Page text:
HAVE YOU EVER come into work, sat down at your
computer to begin a project, opened your editor, and
then just stared at the screen? This happens to me all
the time, so I understand your struggle.
Even if you love your job, you don’t always feel
like doing it every day. There are so many factors
that influence your ability to show up to work with
enthusiasm and then work hard all day long.
External events can take priority in your mind—family
struggles, a breakup, a sick pet—and make it difficult
to focus. Then, of course, there are the struggles at work
that can make it hard to feel motivated. Getting a bad
review can knock you off course. Likewise, if you work
really hard on a project and your manager doesn’t
seem to value it at all, you might won-
der why you are working so hard.
Other times you have to work on
tasks you don’t enjoy (for me, that is
writing lots of tests, or documentation)
or projects that aren’t challenging. If
your work is uninteresting or if a task
you have been assigned seems beneath
your ability, finding your motivation
can be challenging.
So, what do you do? Many people
turn to procrastination or ignoring
the task—but that only postpones the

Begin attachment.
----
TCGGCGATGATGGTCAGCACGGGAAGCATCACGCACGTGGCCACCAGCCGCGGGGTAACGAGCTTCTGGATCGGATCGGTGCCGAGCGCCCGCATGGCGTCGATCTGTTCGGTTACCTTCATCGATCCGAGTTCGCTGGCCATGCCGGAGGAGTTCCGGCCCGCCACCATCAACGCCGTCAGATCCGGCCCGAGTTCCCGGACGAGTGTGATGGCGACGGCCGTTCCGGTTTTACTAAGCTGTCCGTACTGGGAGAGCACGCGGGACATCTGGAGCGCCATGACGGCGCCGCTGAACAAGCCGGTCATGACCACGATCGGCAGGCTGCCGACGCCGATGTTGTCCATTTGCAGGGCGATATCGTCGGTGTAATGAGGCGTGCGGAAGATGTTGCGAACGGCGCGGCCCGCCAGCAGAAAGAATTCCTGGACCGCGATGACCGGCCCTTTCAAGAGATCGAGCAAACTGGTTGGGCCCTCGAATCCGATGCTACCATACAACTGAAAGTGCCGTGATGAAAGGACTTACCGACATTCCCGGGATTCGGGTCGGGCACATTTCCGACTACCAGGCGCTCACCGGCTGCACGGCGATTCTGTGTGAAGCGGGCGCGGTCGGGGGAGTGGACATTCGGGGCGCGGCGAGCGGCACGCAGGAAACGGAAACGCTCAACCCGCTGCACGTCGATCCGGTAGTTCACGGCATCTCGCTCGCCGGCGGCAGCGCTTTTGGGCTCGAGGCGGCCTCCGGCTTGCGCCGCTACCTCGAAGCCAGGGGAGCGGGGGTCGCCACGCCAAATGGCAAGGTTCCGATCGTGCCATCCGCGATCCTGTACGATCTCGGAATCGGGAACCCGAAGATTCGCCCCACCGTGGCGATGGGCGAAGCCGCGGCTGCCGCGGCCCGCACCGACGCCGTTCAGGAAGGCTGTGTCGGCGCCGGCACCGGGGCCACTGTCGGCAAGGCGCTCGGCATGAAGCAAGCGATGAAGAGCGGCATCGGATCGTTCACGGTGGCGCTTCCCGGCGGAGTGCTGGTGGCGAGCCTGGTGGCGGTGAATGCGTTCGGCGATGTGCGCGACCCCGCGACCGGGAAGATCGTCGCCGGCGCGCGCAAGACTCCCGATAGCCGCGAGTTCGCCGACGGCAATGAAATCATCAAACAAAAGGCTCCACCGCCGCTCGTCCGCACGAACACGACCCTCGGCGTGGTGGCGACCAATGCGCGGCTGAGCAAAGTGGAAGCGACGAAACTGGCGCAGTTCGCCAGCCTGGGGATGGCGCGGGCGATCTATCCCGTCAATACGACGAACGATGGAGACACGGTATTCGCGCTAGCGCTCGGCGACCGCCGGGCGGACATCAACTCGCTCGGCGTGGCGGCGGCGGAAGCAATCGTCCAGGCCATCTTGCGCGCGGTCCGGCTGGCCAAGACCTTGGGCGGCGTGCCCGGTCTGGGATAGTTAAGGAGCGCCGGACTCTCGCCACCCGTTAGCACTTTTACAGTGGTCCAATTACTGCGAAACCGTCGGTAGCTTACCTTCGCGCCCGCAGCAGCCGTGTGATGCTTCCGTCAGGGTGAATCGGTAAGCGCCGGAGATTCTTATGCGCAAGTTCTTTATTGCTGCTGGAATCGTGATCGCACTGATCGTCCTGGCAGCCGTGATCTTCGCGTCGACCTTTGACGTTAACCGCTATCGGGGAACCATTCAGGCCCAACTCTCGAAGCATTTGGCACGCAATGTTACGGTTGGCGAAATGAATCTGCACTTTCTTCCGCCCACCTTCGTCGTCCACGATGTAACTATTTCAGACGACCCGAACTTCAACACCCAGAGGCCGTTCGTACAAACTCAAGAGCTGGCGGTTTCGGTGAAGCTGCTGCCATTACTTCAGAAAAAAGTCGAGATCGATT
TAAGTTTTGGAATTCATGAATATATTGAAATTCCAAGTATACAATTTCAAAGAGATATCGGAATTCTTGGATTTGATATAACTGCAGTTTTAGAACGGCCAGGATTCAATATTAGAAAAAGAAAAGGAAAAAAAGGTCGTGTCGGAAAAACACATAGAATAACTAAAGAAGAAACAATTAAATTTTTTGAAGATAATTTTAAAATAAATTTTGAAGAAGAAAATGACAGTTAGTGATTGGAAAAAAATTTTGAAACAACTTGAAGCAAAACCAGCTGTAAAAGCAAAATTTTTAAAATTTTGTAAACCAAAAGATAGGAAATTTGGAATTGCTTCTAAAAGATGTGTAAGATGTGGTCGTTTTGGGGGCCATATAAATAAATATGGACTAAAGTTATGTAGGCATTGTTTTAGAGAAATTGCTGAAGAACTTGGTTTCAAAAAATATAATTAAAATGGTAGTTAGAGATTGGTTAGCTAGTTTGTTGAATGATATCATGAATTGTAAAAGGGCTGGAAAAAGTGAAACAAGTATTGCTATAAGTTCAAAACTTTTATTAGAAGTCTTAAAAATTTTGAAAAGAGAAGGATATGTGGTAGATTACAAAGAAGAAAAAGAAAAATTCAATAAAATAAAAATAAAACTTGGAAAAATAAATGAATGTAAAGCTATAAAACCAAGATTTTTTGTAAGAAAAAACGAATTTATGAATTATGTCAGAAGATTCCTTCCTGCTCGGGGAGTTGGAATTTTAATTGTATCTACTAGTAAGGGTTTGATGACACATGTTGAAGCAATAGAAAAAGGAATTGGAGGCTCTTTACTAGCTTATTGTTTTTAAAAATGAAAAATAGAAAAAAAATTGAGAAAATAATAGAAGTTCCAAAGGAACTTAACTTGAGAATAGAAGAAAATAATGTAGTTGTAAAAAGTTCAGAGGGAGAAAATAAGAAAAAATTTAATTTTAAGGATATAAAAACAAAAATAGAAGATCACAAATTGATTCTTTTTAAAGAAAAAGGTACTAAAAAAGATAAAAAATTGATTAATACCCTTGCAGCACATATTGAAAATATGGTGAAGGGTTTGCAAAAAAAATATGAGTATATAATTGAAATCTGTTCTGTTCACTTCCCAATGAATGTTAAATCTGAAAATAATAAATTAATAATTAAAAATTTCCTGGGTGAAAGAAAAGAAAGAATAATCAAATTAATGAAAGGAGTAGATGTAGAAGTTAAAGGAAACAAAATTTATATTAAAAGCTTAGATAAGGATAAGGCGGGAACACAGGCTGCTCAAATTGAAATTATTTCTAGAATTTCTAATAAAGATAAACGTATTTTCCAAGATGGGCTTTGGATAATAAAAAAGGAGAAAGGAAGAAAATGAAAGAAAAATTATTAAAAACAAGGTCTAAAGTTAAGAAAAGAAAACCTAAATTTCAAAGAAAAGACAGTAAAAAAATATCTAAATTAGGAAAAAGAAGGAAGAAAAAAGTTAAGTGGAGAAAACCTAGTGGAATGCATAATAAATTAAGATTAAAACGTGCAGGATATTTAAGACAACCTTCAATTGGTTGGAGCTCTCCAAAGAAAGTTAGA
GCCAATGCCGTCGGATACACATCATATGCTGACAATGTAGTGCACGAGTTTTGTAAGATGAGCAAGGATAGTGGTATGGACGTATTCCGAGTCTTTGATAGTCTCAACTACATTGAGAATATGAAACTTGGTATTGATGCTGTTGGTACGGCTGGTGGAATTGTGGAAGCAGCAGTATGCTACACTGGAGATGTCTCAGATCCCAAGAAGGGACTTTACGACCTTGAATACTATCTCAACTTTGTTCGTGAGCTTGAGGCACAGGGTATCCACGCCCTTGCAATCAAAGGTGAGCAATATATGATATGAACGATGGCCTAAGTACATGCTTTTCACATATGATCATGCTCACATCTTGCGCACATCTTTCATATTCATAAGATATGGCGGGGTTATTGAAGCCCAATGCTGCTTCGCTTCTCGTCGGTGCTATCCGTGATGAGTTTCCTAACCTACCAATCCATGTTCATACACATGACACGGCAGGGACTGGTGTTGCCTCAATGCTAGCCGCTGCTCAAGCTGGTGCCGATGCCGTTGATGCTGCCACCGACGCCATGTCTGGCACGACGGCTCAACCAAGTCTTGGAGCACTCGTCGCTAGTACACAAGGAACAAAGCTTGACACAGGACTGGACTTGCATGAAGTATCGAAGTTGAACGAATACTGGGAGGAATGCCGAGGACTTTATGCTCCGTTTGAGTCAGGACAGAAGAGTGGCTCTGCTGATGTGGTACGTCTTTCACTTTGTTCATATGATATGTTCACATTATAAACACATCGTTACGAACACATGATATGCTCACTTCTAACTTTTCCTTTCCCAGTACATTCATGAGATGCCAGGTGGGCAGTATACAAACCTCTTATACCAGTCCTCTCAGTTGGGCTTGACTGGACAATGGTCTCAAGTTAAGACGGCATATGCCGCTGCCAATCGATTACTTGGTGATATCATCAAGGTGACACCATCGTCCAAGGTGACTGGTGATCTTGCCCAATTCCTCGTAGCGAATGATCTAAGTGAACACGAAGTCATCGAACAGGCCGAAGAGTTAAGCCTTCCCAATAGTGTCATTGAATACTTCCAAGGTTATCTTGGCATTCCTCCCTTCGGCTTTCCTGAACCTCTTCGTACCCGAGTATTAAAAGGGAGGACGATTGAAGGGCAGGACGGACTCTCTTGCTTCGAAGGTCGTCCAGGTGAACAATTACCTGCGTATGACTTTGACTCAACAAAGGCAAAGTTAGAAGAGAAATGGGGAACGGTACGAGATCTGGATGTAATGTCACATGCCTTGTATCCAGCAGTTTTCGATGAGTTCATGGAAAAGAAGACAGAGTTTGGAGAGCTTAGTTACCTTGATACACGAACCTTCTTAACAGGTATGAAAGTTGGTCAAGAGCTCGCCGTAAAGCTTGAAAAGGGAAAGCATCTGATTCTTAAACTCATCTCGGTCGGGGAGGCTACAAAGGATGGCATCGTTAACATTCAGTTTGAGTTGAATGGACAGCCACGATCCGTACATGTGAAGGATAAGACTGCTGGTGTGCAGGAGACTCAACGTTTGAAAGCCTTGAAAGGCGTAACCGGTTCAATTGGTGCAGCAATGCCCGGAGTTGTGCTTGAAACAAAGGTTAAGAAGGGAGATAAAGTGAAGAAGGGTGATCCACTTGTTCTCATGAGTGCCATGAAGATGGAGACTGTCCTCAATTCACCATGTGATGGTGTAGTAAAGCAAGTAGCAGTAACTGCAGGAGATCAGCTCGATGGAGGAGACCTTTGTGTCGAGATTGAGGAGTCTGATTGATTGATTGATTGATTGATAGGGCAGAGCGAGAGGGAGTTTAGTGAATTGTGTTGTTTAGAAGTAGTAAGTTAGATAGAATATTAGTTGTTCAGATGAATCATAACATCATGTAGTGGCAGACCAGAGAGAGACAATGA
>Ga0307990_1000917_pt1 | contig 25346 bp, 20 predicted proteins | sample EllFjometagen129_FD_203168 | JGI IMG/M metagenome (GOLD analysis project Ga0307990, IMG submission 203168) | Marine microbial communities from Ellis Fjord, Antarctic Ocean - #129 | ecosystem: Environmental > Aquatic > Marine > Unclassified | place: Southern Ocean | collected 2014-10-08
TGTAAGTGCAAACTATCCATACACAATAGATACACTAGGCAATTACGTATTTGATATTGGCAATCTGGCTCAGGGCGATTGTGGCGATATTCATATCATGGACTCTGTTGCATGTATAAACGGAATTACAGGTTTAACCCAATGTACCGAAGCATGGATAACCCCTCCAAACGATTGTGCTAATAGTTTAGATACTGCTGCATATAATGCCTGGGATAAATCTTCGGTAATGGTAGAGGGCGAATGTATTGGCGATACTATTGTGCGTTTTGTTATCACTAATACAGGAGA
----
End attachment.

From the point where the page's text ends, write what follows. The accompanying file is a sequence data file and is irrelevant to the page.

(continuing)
inevitable. You can try to talk your way
out of the assignment, and maybe your
manager will support you, but at some
point the work must get done.
If you want to be successful, then it
serves you better to rise to the occasion
no matter what. That means learning
how to push through challenges and
deliver valuable results.
Since this happens to me quite often, I have captured five of my best
strategies for turning out amazing
work even when I don’t feel like it.
Gamify Your Process
Dealing with a really big project used
to hold me back. If the project had lots
of tasks I didn’t know how to do or that
seemed really difficult, I resisted even
starting because I was so overwhelmed
by the scope.
Of course, this meant I procrastinated until only the minimum amount
of time remained to complete the project. Then I would end up working crazy
long hours, and sometimes I ended up
with code that “worked” but was in no
way ready for prime time (for example,
a few bugs, not enough coverage of
edge cases, minimal testing, working
only in my dev environment because
I could not make it work on staging,
and so on.). This was super stressful
and usually meant my work was not as
good as it could have been if I had only
This was one of the biggest obstacles early in my career: I had a tough
time getting started.
I discovered that if I made the process of getting started easier, those
How to Get
Article development led by
Five strategies for pushing through.
BY KATE MATSUDAIRA